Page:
Adverse perinatal outcomes associated with trial of labor after cesarean section at term in pregnancies complicated by maternal obesity

Citation data:

The Journal of Maternal-Fetal & Neonatal Medicine, ISSN: 1476-7058, Page: 1-6

Publication Year:
Social Media 5
Tweets 5
Ruofan Yao, Sarah D. Crimmins, Stephen A. Contag, Jerome N. Kopelman, Katherine R. Goetzinger
Informa UK Limited
Most Recent Tweet View All Tweets
article description
Introduction: Obesity is associated with higher risks for intrapartum complications. Therefore, we sought to determine if trial of labor after cesarean section (TOLAC) will lead to higher maternal and neonatal complications compared to repeat cesarean section (RCD). Methods: This was a retrospective cohort analysis of singleton nonanomalous births between 37 and 42 weeks GA complicated by maternal obesity (body mass index (BMI) ≥ 30 kg/m) and history of one or two previous cesarean deliveries. Outcomes were compared between TOLAC and RCD. The maternal outcomes of interest included blood transfusion, uterine rupture, hysterectomy, and intensive care unit admission. Neonatal outcomes of interest included 5-minute Apgar score <7, prolonged assisted ventilation, neonatal intensive care unit admission, neonatal seizures, and neonatal death. Results: There were 538,264 pregnancies included. Compared with RCD, TOLAC was associated with an absolute increase in the following neonatal outcomes: low 5-min Apgar score (0.6%, p < .001), neonatal intensive care unit (NICU) admission (0.8%, p < .001), neonatal seizure (0.1 per 1000 births, p = .037), and neonatal death (0.2 per 1000 births, p = .028). Additionally, TOLAC was associated with an absolute increase in following maternal outcomes: blood transfusion (0.1%, p < .001), uterine rupture (0.18%, p < .001) and ICU admission (0.1%, p = .011). Conclusions: TOLAC among obesity pregnancies at term increases the risk of maternal and neonatal complications compared with RCD.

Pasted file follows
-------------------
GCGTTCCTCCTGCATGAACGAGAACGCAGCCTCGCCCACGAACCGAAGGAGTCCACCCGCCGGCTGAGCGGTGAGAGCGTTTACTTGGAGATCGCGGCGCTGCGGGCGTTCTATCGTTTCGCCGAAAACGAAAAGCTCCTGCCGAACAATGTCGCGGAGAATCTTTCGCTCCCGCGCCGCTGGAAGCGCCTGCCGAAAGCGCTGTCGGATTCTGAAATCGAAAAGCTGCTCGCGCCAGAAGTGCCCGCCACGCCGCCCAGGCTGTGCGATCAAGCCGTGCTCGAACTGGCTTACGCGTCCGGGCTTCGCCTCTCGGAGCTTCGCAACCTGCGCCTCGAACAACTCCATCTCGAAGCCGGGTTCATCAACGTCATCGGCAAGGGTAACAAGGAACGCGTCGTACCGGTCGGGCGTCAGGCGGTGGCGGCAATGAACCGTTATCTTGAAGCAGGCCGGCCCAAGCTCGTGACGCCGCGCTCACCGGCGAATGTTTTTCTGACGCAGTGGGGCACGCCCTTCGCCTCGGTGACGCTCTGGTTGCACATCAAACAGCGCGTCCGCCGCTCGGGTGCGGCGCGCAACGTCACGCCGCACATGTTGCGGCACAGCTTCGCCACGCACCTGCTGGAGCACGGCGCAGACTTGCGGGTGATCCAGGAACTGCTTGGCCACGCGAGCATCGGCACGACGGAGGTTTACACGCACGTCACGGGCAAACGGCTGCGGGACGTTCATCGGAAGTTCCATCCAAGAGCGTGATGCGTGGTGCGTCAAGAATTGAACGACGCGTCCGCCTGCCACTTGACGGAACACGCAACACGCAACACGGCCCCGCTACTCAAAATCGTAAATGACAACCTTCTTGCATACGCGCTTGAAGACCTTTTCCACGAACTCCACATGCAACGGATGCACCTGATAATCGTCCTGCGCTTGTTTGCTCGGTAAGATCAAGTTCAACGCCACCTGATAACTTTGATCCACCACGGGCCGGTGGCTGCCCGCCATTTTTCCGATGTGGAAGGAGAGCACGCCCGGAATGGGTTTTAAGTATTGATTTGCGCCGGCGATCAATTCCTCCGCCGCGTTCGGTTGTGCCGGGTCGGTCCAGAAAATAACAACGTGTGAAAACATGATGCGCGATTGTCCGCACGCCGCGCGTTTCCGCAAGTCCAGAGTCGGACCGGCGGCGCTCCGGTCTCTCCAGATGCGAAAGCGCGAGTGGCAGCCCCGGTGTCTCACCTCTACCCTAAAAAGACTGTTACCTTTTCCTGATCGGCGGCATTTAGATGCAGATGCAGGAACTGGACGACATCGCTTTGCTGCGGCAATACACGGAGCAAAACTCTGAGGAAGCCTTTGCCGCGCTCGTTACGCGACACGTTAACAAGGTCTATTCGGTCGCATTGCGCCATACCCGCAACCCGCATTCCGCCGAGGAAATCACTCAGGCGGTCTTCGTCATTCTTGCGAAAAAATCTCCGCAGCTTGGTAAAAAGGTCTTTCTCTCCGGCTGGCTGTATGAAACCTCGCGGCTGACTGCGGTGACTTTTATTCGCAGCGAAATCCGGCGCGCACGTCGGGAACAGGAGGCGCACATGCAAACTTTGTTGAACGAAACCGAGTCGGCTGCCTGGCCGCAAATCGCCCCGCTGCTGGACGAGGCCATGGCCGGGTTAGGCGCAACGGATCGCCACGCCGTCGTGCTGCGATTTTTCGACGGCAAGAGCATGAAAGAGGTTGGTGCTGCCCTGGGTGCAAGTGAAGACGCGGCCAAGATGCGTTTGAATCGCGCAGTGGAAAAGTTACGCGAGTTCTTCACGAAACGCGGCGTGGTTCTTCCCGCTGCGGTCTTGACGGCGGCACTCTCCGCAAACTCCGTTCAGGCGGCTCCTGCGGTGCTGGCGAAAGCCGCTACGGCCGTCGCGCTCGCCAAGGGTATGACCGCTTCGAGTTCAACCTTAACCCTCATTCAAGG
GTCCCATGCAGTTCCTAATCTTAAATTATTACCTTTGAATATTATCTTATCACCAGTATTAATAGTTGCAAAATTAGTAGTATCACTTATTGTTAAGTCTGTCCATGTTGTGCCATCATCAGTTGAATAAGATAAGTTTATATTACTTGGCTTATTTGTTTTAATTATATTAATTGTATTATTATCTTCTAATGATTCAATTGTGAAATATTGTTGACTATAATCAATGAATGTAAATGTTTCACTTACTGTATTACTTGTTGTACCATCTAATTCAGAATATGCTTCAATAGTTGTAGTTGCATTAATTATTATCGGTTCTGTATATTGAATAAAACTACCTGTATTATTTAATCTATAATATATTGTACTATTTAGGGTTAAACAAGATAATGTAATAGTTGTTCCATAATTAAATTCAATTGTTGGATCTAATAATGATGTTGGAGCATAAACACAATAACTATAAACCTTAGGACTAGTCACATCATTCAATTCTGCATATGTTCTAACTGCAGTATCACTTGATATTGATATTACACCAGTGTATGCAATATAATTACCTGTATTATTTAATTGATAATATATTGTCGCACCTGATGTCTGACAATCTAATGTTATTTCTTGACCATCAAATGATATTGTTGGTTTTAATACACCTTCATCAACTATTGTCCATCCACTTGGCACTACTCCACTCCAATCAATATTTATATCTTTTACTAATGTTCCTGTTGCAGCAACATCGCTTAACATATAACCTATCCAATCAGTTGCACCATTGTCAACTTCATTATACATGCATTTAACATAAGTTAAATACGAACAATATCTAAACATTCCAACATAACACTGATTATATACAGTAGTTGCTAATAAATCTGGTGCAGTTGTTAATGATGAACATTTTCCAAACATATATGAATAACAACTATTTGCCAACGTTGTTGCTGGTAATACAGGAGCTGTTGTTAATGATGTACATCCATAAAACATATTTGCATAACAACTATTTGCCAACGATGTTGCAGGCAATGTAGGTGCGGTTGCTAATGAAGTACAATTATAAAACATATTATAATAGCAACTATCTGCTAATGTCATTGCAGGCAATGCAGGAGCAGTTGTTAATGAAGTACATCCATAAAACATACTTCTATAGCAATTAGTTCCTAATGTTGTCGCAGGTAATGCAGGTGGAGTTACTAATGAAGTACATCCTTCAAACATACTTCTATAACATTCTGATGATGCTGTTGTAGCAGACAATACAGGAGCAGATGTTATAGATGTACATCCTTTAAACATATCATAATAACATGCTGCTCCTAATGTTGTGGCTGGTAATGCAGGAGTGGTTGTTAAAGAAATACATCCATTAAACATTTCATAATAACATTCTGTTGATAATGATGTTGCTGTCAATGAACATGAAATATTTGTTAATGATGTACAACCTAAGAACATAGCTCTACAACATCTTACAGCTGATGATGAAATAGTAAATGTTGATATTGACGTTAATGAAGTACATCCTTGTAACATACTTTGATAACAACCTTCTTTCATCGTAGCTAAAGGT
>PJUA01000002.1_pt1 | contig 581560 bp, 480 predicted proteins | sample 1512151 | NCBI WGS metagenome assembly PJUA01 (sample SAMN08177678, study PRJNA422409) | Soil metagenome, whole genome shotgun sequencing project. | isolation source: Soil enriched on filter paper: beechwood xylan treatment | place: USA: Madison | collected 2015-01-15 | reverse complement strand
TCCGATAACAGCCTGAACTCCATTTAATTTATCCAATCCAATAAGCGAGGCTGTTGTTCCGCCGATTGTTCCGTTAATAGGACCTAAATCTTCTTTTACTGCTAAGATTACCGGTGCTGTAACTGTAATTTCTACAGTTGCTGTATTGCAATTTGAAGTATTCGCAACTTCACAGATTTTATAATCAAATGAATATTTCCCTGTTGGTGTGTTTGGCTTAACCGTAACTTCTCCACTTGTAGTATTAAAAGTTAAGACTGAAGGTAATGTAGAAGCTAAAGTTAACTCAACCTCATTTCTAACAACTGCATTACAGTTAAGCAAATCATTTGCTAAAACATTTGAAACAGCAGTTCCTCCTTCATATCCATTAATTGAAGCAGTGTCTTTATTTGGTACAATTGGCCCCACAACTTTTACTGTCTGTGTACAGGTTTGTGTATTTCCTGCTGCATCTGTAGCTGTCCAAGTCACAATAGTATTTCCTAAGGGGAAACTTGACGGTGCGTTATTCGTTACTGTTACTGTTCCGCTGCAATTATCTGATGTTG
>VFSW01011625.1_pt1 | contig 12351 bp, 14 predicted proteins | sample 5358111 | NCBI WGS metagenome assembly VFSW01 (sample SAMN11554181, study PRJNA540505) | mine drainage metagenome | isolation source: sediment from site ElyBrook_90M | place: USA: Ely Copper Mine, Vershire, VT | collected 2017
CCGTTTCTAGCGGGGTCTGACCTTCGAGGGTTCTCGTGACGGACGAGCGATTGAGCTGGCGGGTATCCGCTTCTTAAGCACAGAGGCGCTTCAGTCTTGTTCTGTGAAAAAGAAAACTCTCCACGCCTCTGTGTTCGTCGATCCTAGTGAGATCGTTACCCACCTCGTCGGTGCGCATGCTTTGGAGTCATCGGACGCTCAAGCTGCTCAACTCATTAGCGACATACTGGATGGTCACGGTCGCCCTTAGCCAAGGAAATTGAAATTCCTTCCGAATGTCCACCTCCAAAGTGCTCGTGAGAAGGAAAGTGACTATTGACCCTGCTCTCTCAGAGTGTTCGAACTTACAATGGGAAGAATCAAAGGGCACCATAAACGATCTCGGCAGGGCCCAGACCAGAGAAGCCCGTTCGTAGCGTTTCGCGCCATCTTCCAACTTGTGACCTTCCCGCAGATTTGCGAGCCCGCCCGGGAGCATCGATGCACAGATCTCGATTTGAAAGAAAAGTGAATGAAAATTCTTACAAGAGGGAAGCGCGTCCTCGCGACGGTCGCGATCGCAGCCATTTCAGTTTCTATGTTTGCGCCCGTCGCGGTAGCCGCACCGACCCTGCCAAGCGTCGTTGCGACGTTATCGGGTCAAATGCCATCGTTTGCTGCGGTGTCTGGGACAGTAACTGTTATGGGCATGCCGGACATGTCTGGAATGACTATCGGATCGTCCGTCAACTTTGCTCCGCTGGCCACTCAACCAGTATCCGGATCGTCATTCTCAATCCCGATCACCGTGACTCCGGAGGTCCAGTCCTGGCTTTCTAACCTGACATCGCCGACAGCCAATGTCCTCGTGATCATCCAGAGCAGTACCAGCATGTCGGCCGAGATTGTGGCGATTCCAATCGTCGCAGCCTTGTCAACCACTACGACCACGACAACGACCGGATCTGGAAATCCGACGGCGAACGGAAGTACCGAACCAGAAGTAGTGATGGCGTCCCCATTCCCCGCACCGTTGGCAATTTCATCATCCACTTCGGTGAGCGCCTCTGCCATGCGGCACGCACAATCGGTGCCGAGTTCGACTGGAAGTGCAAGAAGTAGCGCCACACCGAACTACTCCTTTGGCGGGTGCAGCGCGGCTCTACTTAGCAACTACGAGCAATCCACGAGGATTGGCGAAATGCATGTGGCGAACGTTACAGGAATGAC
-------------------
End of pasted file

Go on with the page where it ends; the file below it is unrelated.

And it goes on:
This article has 0 Wikipedia reference.